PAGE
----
And, of course, we've discussed at length why copyright infringement isn't theft, and it's somewhat depressing to see an economist claim otherwise, when he should recognize the difference between copying rivalrous goods and copying non-rivalrous ones. But, even that debate is silly, because what Google does isn't even infringement, let alone theft. Buiter simply appears to be almost 100% misinformed about what Google does on this issue, and makes a bunch of false statements to support his highly questionable assertion that Google is somehow involved in theft.
Google Street View, an addition to Google Maps provides panorama images visible from street level in cities around the world. The cameras record details of residents' lives, including pictures of drunk people throwing up, people in intimate clinches with persons with whom they are not officially affiliated, small children playing in a yard, with or without adult supervision, etc. etc. A wonderful database for voyeurs, peeping toms and would-be child molesters.Again, Buiter appears to be confused and/or misinformed. All of the photos in Google Street View are taken on public streets. It's not a privacy issue at all. And he misses the fact that any questionable or problematic pictures can be (and are) quickly removed by Google. Finally, the ridiculous claim that it's a service for "voyeurs, peeping toms and would-be child molesters" is supported by absolutely nothing. Considering the fact that the content is often weeks or months old, and hardly real time, it's hard to see how it's useful for such purposes at all. Peeping toms and voyeurs are people who view people in private through windows and such. Google Street View does no such thing.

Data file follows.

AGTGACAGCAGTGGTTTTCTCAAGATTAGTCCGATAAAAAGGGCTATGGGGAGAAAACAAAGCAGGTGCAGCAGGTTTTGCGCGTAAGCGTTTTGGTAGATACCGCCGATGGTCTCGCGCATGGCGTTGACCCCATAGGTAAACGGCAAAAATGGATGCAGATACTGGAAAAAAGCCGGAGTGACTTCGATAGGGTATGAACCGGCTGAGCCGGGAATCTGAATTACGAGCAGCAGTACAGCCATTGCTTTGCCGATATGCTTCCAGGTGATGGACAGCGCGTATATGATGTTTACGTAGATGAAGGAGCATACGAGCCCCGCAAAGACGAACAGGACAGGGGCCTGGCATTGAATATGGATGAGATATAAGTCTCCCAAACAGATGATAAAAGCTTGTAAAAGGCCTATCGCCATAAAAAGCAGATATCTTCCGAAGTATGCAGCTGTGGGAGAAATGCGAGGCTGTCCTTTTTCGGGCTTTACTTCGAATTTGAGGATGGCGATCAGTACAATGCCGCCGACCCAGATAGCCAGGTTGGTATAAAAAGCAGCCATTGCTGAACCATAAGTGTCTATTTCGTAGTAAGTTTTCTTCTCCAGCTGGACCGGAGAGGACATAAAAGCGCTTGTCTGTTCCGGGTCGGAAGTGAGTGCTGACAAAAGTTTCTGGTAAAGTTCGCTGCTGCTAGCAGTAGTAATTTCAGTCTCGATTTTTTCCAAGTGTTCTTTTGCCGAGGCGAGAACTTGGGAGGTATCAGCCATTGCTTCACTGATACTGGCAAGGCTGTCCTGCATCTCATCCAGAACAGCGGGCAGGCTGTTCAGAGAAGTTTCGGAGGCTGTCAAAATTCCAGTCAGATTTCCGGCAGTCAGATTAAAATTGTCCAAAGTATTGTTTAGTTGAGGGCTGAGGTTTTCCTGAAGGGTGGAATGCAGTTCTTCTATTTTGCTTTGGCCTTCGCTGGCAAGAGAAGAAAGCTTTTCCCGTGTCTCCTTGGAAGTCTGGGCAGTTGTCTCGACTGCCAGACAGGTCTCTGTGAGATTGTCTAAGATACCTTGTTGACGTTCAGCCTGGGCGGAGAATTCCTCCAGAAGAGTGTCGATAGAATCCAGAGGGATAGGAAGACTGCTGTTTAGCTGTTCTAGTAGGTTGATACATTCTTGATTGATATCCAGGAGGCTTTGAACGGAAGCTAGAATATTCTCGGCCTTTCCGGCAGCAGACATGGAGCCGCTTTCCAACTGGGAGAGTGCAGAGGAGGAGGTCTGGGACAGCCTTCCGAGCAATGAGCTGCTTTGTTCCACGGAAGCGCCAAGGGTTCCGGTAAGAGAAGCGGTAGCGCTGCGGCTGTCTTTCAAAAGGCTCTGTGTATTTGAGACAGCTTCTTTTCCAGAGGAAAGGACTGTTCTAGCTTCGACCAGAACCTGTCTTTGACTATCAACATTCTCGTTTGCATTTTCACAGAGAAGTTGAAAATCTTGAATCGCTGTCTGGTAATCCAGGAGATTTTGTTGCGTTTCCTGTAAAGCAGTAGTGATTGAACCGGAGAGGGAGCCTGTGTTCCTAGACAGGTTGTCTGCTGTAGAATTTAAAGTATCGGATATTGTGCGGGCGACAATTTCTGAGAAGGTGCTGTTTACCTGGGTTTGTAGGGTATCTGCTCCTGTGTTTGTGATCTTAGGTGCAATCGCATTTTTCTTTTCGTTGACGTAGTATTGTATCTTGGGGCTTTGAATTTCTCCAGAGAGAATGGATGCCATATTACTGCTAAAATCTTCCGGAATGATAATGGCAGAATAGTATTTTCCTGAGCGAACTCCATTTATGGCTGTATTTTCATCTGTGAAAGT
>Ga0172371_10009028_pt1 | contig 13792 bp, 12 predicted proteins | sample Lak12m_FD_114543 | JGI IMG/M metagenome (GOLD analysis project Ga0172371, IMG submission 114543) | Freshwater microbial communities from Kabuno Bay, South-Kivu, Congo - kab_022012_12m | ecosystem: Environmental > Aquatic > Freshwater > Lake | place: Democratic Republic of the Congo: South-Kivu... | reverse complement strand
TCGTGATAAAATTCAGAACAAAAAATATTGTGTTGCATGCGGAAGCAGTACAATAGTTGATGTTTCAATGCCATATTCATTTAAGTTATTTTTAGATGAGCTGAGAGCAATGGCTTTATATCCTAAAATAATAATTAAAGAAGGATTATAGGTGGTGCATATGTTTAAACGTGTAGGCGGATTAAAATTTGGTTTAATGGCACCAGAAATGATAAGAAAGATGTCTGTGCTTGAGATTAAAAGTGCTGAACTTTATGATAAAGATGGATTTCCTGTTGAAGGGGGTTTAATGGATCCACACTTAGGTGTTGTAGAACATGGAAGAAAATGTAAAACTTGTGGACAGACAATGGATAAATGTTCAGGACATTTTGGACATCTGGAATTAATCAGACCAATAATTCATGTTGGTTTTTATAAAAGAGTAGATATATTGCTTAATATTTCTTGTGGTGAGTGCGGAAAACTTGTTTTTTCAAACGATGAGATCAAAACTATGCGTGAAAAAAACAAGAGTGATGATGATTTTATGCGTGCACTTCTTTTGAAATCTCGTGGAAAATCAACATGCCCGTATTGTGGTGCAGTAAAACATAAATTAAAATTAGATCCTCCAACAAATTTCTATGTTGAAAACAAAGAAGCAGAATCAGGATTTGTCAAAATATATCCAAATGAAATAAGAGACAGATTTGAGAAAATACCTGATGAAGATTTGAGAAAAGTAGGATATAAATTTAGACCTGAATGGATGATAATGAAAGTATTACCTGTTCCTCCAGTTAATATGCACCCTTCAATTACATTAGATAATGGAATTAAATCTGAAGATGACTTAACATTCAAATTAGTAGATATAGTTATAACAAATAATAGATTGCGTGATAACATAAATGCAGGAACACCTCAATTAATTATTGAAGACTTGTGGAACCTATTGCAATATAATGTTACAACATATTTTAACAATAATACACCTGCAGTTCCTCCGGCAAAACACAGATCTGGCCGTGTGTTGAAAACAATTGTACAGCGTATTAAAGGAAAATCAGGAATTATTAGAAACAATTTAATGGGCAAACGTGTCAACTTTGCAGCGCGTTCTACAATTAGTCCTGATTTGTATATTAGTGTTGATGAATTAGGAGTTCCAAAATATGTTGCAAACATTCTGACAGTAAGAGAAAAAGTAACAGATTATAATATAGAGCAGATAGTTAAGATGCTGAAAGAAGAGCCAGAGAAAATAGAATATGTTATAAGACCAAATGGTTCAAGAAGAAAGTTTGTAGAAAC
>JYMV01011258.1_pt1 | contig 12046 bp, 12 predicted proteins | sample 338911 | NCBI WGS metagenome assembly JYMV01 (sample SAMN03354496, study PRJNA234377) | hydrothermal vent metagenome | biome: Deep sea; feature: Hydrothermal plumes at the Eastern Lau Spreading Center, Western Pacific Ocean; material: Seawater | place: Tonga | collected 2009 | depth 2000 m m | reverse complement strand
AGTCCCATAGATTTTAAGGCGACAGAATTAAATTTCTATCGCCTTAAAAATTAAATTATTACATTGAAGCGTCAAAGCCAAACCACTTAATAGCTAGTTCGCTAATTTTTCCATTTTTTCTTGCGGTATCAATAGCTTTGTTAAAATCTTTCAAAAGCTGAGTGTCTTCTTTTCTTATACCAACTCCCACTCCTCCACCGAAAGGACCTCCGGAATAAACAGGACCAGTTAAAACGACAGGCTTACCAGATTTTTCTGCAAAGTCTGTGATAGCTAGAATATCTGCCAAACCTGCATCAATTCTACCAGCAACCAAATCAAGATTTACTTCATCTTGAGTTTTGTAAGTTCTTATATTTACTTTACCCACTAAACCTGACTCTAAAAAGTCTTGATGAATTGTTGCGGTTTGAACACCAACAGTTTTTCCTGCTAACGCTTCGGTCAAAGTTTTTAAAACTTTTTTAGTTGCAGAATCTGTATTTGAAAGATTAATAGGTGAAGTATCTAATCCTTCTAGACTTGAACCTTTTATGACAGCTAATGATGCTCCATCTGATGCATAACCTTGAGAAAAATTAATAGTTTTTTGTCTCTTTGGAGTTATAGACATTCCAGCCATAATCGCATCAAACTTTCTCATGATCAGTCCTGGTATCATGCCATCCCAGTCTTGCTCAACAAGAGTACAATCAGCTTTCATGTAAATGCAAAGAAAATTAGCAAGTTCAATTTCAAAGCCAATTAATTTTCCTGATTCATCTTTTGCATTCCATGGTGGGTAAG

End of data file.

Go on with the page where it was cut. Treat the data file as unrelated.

Another way that Google (along with others, including Microsoft and Yahoo) invades our privacy is through the use of tracking cookies or 'third-party persistent cookies' to implement interest-based advertising (a.k.a behavioural targeting).Really? In 2009? Still complaining about the threat of cookies to privacy? That argument has been out of fashion for nearly a decade, and every browser has pretty clear and easy controls if it's really a problem for Buiter. For most of us, though, we recognize that the cookies are hardly a problem.
Or, alternatively, Buiter is free to not use Google. Considering he claims the company wouldn't be missed, I'm confused why he appears to use the site in the first place. At least, at the end of his article, he claims he's planning to get rid of Google, though he still seems to think that regulations are needed to shut the site down:
It is time for people to take a stand, as individual consumers and internet users, and collectively through laws and regulations, to tame this new Leviathan. When I get back from this trip, I will do my best to remove every trace of Google from my computers, even the tracking cookies (if I can!).The good news is that in the comments to his article on the FT.com site, people take him to task on pretty much every point he raised. One hopes that he actually bothers to read the comments, because he seems to have based his opinions on factually inaccurate information, and that makes his conclusions quite troubling. For a respected economist, you would expect better.